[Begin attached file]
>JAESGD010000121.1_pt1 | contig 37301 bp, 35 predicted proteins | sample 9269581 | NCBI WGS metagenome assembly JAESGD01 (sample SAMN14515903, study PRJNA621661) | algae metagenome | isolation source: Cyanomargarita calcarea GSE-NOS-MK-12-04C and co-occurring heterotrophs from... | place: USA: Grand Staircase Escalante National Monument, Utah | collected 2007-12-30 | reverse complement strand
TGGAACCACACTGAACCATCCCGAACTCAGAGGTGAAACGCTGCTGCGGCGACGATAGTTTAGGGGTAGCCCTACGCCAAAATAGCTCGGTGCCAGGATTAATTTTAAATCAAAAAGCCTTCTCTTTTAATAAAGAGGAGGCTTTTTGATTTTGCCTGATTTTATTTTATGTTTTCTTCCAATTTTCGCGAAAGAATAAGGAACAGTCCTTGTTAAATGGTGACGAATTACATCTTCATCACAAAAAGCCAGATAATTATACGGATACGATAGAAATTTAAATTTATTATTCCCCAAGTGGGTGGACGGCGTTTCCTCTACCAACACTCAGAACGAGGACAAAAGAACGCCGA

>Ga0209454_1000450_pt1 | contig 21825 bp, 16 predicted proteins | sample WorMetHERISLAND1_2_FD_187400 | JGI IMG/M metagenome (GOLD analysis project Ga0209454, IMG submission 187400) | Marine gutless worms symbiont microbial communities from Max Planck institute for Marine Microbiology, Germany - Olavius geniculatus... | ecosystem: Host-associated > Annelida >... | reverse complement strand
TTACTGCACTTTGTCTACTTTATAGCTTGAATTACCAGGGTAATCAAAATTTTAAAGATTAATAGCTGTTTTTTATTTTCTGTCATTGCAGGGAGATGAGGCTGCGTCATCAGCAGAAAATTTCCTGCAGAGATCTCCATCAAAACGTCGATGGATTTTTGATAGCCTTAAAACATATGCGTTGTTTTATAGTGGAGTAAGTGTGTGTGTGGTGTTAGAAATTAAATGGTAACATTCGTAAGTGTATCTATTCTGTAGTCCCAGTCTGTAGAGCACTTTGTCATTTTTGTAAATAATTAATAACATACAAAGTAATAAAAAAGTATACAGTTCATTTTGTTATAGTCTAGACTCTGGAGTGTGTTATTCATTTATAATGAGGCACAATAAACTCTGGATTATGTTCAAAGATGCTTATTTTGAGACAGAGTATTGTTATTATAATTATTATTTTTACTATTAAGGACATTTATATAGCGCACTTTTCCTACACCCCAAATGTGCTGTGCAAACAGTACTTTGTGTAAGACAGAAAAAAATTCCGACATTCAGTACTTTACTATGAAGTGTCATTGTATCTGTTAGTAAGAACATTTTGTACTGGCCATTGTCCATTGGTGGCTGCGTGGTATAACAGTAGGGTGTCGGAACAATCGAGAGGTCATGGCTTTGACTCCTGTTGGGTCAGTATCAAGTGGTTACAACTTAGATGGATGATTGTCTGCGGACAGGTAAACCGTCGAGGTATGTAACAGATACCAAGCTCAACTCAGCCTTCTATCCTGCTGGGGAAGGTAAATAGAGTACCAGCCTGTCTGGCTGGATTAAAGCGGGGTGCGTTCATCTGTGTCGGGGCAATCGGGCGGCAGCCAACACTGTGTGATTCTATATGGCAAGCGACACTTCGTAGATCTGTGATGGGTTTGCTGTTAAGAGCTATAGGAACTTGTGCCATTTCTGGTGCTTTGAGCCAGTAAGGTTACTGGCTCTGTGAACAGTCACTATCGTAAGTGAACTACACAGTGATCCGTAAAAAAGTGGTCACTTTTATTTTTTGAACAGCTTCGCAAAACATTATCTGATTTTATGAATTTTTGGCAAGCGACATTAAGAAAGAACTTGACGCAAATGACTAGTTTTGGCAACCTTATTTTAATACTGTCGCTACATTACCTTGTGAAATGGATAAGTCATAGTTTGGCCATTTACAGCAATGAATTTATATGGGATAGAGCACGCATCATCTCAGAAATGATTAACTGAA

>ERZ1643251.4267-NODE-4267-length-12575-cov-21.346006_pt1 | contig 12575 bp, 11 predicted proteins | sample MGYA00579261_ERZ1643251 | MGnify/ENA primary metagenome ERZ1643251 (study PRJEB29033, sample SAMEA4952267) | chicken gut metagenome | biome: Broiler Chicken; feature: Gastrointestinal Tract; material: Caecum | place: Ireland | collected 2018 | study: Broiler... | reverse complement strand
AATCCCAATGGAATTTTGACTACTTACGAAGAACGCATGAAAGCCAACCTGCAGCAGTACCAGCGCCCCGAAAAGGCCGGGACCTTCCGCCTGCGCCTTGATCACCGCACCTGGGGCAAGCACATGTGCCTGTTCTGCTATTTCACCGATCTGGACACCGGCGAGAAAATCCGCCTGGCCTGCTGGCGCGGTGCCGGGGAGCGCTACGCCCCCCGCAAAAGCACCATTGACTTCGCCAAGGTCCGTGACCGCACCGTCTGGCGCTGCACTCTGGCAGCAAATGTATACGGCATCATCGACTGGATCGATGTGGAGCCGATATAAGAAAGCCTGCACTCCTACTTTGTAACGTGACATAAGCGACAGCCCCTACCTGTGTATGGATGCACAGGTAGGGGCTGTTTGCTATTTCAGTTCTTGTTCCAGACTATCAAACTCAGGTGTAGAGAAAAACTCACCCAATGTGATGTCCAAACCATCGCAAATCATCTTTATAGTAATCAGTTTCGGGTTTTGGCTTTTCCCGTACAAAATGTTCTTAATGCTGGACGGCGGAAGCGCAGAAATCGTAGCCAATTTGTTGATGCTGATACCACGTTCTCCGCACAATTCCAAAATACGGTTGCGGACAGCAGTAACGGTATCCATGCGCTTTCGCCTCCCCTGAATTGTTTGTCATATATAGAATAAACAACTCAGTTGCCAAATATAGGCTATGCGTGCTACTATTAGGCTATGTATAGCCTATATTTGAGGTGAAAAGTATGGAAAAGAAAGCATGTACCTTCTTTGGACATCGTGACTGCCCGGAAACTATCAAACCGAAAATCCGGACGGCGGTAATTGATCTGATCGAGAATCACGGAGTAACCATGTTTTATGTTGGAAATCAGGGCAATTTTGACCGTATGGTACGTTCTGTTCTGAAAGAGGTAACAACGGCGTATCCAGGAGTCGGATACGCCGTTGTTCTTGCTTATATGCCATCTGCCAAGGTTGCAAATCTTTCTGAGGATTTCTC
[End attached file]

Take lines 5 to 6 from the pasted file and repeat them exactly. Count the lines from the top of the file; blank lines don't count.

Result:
>ERZ1643251.4267-NODE-4267-length-12575-cov-21.346006_pt1 | contig 12575 bp, 11 predicted proteins | sample MGYA00579261_ERZ1643251 | MGnify/ENA primary metagenome ERZ1643251 (study PRJEB29033, sample SAMEA4952267) | chicken gut metagenome | biome: Broiler Chicken; feature: Gastrointestinal Tract; material: Caecum | place: Ireland | collected 2018 | study: Broiler... | reverse complement strand
AATCCCAATGGAATTTTGACTACTTACGAAGAACGCATGAAAGCCAACCTGCAGCAGTACCAGCGCCCCGAAAAGGCCGGGACCTTCCGCCTGCGCCTTGATCACCGCACCTGGGGCAAGCACATGTGCCTGTTCTGCTATTTCACCGATCTGGACACCGGCGAGAAAATCCGCCTGGCCTGCTGGCGCGGTGCCGGGGAGCGCTACGCCCCCCGCAAAAGCACCATTGACTTCGCCAAGGTCCGTGACCGCACCGTCTGGCGCTGCACTCTGGCAGCAAATGTATACGGCATCATCGACTGGATCGATGTGGAGCCGATATAAGAAAGCCTGCACTCCTACTTTGTAACGTGACATAAGCGACAGCCCCTACCTGTGTATGGATGCACAGGTAGGGGCTGTTTGCTATTTCAGTTCTTGTTCCAGACTATCAAACTCAGGTGTAGAGAAAAACTCACCCAATGTGATGTCCAAACCATCGCAAATCATCTTTATAGTAATCAGTTTCGGGTTTTGGCTTTTCCCGTACAAAATGTTCTTAATGCTGGACGGCGGAAGCGCAGAAATCGTAGCCAATTTGTTGATGCTGATACCACGTTCTCCGCACAATTCCAAAATACGGTTGCGGACAGCAGTAACGGTATCCATGCGCTTTCGCCTCCCCTGAATTGTTTGTCATATATAGAATAAACAACTCAGTTGCCAAATATAGGCTATGCGTGCTACTATTAGGCTATGTATAGCCTATATTTGAGGTGAAAAGTATGGAAAAGAAAGCATGTACCTTCTTTGGACATCGTGACTGCCCGGAAACTATCAAACCGAAAATCCGGACGGCGGTAATTGATCTGATCGAGAATCACGGAGTAACCATGTTTTATGTTGGAAATCAGGGCAATTTTGACCGTATGGTACGTTCTGTTCTGAAAGAGGTAACAACGGCGTATCCAGGAGTCGGATACGCCGTTGTTCTTGCTTATATGCCATCTGCCAAGGTTGCAAATCTTTCTGAGGATTTCTC